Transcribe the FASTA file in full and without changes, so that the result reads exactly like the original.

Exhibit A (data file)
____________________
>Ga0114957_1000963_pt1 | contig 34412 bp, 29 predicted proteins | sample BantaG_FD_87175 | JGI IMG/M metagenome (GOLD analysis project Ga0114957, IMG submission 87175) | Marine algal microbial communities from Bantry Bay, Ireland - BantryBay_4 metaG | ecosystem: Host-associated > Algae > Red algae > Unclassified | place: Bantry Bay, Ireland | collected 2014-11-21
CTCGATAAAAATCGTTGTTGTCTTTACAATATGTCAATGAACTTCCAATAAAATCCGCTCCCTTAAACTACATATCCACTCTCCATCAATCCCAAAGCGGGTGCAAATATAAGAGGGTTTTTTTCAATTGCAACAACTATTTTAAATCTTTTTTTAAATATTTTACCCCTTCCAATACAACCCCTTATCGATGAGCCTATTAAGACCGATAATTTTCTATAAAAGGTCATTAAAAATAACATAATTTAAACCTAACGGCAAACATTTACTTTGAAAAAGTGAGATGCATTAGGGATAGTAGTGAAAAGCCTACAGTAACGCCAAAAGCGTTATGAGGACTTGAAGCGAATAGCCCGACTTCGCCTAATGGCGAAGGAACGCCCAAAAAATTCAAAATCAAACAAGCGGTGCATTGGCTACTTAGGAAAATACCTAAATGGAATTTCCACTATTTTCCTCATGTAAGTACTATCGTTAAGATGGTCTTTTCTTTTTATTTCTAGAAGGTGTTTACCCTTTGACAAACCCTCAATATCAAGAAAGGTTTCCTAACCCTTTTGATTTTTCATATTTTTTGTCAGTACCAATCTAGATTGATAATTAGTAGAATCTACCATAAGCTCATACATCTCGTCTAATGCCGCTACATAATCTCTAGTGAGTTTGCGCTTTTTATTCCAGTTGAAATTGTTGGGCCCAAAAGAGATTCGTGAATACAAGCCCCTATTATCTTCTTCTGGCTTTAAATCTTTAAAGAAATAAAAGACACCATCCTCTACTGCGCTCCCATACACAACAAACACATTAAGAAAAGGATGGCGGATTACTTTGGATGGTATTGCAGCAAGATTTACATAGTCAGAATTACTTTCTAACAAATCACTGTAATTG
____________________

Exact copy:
>Ga0114957_1000963_pt1 | contig 34412 bp, 29 predicted proteins | sample BantaG_FD_87175 | JGI IMG/M metagenome (GOLD analysis project Ga0114957, IMG submission 87175) | Marine algal microbial communities from Bantry Bay, Ireland - BantryBay_4 metaG | ecosystem: Host-associated > Algae > Red algae > Unclassified | place: Bantry Bay, Ireland | collected 2014-11-21
CTCGATAAAAATCGTTGTTGTCTTTACAATATGTCAATGAACTTCCAATAAAATCCGCTCCCTTAAACTACATATCCACTCTCCATCAATCCCAAAGCGGGTGCAAATATAAGAGGGTTTTTTTCAATTGCAACAACTATTTTAAATCTTTTTTTAAATATTTTACCCCTTCCAATACAACCCCTTATCGATGAGCCTATTAAGACCGATAATTTTCTATAAAAGGTCATTAAAAATAACATAATTTAAACCTAACGGCAAACATTTACTTTGAAAAAGTGAGATGCATTAGGGATAGTAGTGAAAAGCCTACAGTAACGCCAAAAGCGTTATGAGGACTTGAAGCGAATAGCCCGACTTCGCCTAATGGCGAAGGAACGCCCAAAAAATTCAAAATCAAACAAGCGGTGCATTGGCTACTTAGGAAAATACCTAAATGGAATTTCCACTATTTTCCTCATGTAAGTACTATCGTTAAGATGGTCTTTTCTTTTTATTTCTAGAAGGTGTTTACCCTTTGACAAACCCTCAATATCAAGAAAGGTTTCCTAACCCTTTTGATTTTTCATATTTTTTGTCAGTACCAATCTAGATTGATAATTAGTAGAATCTACCATAAGCTCATACATCTCGTCTAATGCCGCTACATAATCTCTAGTGAGTTTGCGCTTTTTATTCCAGTTGAAATTGTTGGGCCCAAAAGAGATTCGTGAATACAAGCCCCTATTATCTTCTTCTGGCTTTAAATCTTTAAAGAAATAAAAGACACCATCCTCTACTGCGCTCCCATACACAACAAACACATTAAGAAAAGGATGGCGGATTACTTTGGATGGTATTGCAGCAAGATTTACATAGTCAGAATTACTTTCTAACAAATCACTGTAATTG